Hood River Outrigger Canoe Club


Surfing a 6-man outrigger canoe


Excerpts from B.V. Bagnall, Edited by S. Kranz.


Surfing an outrigger canoe is a technique that makes a canoe go fast, it’s exhilarating and if your crew can surf well, you will have a huge advantage over other (and even stronger) crews. Surfing a big canoe, in this case an OC-6, is the job of both the steersman and the paddlers combined. One can’t do it without the others. Without team effort, successful OC-6 surfing cannot be accomplished.

First you need to understand what the canoe does on surf. The canoe itself doesn’t surf on its own. If there is a wave at its stern (back), it will pass under the canoe and carry it slightly in the direction of the wave’s travel. If your canoe is moving in the direction of the wave and is traveling the same speed as the wave, that same wave will carry your boat much further. So the more your boat speed can match the speed of the wave, the more that wave will carry your boat, i.e. you will be surfing. Depending on the length of the canoe and shape of the hull, some canoes will surf a little better than others but any canoe will surf.

When you are surfing, your canoe is pulled down by gravity by the wave whereby the bow (front) of the canoe is pointed down and sometimes to the side of the wave. The stern (back) of the canoe is above the bow and is in the wave.

To get your canoe on a wave, you need every paddler in the boat to react. Here is where the individual’s ocean experience and team experienced as a crew factor heavily. An experienced crew will know how to change their rate and stroke style quickly based on the canoe’s feel.

Paddling to catch a wave uses a different set of stroke technique than the basic paddling stroke when you’re just trying to move the boat forward on flat water. You’ll see what I mean as you read on.

Surfing involves your canoe stern (back) being higher than the bow (front). The next time you’re on the ocean with waves passing under you, feel the boat when a wave picks your canoe up from behind. The first thing that happens is that the wave comes under the stern of the boat and begins to lift it. Everyone in the boat must develop and know the feel for this lifting because the only way to catch a wave is to anticipate it. When the wave begins to pick up the stern, the power paddlers (seats 3, 4 and 5) begin to put more pressure on their blades. That means taking strong, deep strokes with more emphasis on the middle and back of the stroke.

When the wave picks up more of your canoe, your canoe will begin to accelerate. The canoe’s stroke rate will climb naturally at this point. This rate climb/change comes from the back of the canoe, not the front. Seats 1 and 2 will feel that acceleration from the power seat paddlers and will react to it, keeping all paddlers still in time with each other. In other words, Seats 1 and 2 changes their rate to accommodate the increased speed of the canoe. So if you’re in front you must have a good feel of what is happening to the canoe and react to keep up with the changing speed of the canoe.

As your canoe approaches the speed of the wave, the boat rate should change from a strong deep accelerating stroke to a quick explosive stroke which emphasized only the catch and the front half of the stroke. You will know that your canoe is beginning to surf when you feel that your blade is easier to pull through the water while the canoe speed remains the same or increases.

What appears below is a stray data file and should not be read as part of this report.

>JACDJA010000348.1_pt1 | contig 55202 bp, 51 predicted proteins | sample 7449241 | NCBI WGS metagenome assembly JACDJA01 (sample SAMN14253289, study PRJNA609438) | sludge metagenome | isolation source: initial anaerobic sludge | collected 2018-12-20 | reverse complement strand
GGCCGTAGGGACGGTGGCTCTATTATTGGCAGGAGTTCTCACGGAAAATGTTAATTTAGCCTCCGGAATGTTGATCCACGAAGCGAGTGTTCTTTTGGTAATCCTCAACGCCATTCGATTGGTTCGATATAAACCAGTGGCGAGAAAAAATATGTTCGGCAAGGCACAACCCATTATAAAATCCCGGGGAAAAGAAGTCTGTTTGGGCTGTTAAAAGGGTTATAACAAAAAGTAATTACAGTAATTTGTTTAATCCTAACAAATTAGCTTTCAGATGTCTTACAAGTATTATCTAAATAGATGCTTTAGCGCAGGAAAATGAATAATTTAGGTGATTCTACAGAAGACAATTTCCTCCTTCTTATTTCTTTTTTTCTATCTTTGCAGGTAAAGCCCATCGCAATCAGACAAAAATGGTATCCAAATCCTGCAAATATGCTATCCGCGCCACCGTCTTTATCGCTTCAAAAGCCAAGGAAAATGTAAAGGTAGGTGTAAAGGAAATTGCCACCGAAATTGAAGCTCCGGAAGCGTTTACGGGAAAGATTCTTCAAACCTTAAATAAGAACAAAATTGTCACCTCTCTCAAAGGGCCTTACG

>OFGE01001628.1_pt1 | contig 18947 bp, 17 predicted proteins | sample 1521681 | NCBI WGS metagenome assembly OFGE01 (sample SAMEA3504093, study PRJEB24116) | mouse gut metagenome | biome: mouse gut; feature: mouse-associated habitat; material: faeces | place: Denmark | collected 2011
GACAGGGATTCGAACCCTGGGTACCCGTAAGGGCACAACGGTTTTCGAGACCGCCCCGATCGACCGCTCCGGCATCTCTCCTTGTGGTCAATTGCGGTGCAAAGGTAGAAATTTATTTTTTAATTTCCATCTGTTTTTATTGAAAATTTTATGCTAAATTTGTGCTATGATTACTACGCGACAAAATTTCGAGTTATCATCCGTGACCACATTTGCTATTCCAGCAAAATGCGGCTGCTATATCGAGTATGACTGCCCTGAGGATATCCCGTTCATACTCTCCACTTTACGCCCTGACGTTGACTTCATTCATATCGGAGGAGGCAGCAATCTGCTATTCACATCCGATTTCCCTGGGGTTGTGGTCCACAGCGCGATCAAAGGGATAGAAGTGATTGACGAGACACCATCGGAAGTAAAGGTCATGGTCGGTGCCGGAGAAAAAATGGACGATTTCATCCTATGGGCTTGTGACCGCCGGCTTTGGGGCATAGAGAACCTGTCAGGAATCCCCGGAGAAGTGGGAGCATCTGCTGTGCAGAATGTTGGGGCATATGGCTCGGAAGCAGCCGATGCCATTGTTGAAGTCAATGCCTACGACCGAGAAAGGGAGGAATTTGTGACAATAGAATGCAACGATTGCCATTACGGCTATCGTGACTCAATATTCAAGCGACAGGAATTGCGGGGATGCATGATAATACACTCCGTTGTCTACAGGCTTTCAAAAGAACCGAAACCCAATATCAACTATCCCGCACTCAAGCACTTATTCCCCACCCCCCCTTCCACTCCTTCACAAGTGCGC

Your canoe is now surfing. Now you need to maintain that boat speed without falling off the back of the wave for as long as possible. Since the emphasis while surfing is on quick catch and recovery, the crew sometimes cannot change over quickly enough. So the person who is calling the changes will have to decide whether to call it short or keep the crew on the same side for as many strokes as needed to maximize their run on the surf. You will discover that a badly-timed call for a changeover can cause the canoe to lose its speed and the wave. However if you are on a really big wave (rare in California) and you’re maintaining your speed on it, you can actually bring the rate and power down and let the wave do its job while you take a little breather and enjoy the ride. In this particular case, you can call the changes as usual.

To be able to surf a big canoe successfully as a team, obviously the stronger and fitter the crews, the better they will be able to sustain and carry out a successful surfing experience.

Now what does the steersman do? Their job is to steer the boat in the right direction to catch the wave. First of all, a steersman obviously still needs to keep the canoe headed to its destination. Then the steersman needs to know how to angle the boat to catch the wave successfully. The steeper the wave, the more the canoe will need to be angled off to one side or the other otherwise the front of the canoe will bury in the back of the wave that is in front of it. When that happens, water will rush into the boat from the front, slowing it down and pushing you off the wave that you were riding on just a moment ago. If you miss catching a wave or if your crew lost power and fall off the back of a wave, stop powering away to try and catch a lost wave. You’re only going to waste your energy. Catch your breath and wait for the next one. Ease off your rate and power and let that lost wave go by until you feel the stern (back) rise again with the next wave. Then you do it all over again.

Read this over and over till you understand the dynamics of what needs to be done, no matter what seat you are in. Then be ready to catch a wave the next time we have the opportunity.

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